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Increase in Draw demand leads to more unassigned students

A steady increase in the demand for on-campus housing over the last decade has led to progressively lower cutoff numbers and more students unassigned in the Draw’s first round.

According to online statistics provided by Residential & Dining Enterprises (R&DE) Student Housing, the draw number of the last person assigned in the first round this year was 2734 for men and 2745 for women. This year, 4,287 students applied for housing and 174 students who were guaranteed housing went unassigned, with both figures the highest in the past decade.

Rodger Whitney, executive director of R&DE Student Housing, noted in an email to The Daily that a variety of factors had contributed to the rise in applications, including more unguaranteed fifth year students seeking on-campus housing, a competitive local rental market and the high yield rate of the Class of 2016.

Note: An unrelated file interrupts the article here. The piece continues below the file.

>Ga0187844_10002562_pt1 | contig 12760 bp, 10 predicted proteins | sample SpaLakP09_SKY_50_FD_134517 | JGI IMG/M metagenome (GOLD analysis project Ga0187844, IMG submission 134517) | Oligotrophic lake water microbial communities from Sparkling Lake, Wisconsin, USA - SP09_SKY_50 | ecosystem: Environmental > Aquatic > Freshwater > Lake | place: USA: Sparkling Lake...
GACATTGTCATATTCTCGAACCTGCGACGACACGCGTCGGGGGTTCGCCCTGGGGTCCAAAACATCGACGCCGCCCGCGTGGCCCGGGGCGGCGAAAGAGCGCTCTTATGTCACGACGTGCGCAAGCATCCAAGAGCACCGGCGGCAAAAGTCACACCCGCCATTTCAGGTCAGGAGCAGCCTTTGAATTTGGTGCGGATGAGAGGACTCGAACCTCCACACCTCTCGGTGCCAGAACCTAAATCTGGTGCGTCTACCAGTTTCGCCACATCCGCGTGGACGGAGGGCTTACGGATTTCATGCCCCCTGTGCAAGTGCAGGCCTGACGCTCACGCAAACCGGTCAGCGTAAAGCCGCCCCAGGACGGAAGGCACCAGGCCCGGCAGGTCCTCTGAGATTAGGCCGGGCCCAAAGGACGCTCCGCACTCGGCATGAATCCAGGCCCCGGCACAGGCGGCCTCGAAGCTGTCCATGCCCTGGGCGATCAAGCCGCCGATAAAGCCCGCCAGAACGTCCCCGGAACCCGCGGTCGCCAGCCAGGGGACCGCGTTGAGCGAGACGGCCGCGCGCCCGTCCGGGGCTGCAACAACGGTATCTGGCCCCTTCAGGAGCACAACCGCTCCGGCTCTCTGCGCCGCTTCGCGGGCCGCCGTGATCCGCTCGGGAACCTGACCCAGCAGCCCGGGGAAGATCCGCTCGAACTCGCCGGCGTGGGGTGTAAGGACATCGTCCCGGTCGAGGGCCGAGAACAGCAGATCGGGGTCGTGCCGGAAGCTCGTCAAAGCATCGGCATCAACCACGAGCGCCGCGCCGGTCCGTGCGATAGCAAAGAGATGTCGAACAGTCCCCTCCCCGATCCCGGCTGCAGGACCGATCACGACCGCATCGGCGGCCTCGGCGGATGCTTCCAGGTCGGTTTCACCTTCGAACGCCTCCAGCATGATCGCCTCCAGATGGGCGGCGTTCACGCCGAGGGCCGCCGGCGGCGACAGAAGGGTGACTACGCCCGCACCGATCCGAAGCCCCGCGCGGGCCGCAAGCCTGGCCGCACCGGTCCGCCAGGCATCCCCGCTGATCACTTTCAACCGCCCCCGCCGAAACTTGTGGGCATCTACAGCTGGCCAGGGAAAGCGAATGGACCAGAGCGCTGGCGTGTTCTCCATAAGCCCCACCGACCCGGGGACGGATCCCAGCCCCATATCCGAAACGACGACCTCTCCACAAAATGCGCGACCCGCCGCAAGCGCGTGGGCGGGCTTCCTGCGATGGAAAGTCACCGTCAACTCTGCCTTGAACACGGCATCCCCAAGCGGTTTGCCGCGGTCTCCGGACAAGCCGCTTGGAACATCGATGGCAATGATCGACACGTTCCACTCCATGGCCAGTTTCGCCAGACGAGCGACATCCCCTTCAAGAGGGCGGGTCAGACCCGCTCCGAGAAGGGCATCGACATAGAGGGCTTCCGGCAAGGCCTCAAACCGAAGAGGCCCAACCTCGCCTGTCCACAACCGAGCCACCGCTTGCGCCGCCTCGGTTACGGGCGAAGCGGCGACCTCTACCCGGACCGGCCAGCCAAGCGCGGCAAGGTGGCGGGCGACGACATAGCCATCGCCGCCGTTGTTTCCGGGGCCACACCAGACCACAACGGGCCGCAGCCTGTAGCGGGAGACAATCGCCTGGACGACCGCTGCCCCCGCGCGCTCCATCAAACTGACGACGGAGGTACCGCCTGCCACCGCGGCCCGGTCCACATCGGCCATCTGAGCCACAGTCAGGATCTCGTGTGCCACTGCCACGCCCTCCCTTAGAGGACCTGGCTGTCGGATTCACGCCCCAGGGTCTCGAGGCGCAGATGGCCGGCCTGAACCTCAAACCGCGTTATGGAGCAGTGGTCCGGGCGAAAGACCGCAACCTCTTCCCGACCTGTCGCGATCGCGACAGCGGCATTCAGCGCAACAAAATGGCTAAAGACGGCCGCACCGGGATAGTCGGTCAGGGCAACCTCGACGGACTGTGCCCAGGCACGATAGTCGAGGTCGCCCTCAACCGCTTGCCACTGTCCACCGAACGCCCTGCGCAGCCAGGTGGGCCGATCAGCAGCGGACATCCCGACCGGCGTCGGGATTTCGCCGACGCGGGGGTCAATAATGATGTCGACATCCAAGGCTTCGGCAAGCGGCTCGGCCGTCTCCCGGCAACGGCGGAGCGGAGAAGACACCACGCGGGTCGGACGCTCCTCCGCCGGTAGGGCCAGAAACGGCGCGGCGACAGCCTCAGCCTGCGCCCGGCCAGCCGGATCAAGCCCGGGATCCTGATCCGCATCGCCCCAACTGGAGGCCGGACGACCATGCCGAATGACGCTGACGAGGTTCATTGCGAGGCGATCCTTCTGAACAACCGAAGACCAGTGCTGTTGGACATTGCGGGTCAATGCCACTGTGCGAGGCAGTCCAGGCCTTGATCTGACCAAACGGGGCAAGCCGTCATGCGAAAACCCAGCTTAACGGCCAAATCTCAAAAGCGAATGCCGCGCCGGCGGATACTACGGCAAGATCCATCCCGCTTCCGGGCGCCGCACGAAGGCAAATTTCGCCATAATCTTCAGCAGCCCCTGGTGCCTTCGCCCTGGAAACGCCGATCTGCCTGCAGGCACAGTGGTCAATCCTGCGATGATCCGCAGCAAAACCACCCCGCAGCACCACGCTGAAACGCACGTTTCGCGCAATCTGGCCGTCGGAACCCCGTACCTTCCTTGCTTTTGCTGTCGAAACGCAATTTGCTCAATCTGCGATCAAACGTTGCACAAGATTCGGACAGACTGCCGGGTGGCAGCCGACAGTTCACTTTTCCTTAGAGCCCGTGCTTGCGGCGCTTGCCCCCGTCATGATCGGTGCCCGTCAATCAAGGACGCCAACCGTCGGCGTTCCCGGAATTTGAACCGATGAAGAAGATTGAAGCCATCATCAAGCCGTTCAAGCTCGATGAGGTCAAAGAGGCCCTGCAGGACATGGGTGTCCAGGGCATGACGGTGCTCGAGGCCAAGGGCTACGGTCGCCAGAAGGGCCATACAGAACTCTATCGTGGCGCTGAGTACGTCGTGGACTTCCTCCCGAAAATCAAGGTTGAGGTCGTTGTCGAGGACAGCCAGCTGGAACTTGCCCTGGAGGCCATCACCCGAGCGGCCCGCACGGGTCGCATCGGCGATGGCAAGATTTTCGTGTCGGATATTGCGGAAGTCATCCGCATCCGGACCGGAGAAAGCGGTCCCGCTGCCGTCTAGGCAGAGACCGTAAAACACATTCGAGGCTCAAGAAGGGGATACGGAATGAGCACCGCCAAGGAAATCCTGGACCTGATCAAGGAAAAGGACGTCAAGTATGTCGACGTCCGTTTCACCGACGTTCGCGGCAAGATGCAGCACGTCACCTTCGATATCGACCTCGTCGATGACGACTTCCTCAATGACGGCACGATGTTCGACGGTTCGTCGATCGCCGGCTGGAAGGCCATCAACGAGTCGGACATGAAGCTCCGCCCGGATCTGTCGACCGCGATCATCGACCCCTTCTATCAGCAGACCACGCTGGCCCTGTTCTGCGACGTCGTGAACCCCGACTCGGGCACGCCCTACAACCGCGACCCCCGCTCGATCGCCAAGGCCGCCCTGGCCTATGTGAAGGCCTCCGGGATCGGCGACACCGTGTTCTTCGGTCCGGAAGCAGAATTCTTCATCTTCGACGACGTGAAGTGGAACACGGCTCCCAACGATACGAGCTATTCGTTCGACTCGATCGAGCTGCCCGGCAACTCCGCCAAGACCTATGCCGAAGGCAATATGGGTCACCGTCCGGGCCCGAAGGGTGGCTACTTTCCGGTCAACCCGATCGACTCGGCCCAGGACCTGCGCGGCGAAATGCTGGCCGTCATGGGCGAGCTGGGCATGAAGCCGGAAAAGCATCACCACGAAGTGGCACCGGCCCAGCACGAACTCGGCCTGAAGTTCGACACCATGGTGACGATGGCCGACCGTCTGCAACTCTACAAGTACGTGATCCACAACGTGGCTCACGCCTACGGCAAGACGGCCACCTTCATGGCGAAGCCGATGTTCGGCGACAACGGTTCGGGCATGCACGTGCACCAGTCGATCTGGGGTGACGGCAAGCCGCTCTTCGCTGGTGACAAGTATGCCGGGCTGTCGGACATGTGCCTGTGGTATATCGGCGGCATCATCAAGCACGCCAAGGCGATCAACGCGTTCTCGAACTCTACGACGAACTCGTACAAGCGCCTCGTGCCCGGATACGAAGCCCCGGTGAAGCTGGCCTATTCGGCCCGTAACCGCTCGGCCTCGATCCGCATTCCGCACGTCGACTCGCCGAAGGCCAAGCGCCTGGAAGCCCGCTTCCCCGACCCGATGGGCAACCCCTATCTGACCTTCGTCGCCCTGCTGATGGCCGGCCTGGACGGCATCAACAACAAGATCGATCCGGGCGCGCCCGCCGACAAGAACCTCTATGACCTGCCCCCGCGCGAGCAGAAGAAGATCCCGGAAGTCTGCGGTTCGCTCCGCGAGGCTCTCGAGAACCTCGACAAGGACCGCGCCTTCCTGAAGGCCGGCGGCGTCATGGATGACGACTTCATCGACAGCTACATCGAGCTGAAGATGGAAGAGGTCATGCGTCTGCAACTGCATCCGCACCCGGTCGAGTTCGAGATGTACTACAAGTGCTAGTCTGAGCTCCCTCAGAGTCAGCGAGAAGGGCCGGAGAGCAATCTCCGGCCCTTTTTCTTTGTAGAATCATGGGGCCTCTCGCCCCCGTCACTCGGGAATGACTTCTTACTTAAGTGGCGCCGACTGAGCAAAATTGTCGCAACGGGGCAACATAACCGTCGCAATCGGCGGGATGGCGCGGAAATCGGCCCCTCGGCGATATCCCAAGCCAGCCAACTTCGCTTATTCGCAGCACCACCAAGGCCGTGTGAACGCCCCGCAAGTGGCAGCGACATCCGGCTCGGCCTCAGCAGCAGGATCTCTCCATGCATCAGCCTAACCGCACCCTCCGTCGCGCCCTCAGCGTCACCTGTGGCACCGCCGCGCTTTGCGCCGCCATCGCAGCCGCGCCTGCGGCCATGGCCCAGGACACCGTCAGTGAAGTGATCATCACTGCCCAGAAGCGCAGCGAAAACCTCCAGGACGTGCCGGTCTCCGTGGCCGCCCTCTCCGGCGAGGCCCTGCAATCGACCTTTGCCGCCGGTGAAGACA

Whitney noted that last year’s highest first round Draw cutoff number had been 2871 for men, in a year where 81 fewer undergraduates had been assigned in order to make room for the incoming class.

“While demand has increased somewhat, it is important to note that R&DE Student Housing has always met the undergraduate guarantee and will do so again for the 13-14 academic year,” Whitney wrote.

According to Whitney, the percentage of students guaranteed housing yet unassigned in the Draw this year is close to the normal rate. He expects spaces will open up over the summer due to students studying abroad or taking leaves of absences and to the smaller size of the Class of 2017.

“The incoming Class of 2017 is by design smaller than the Class of 2016 so that they will balance each other in the system going forward,” Whitney wrote.

Whitney added that R&DE has been working with campus partners to design a new student residence at Manzanita Park, which will house 125 upper class students. The project is scheduled to be completed in time for the 2014-15 academic year. A second project to add two wings at Lagunita Court is in the design phase, pending approval from the Board of Trustees.

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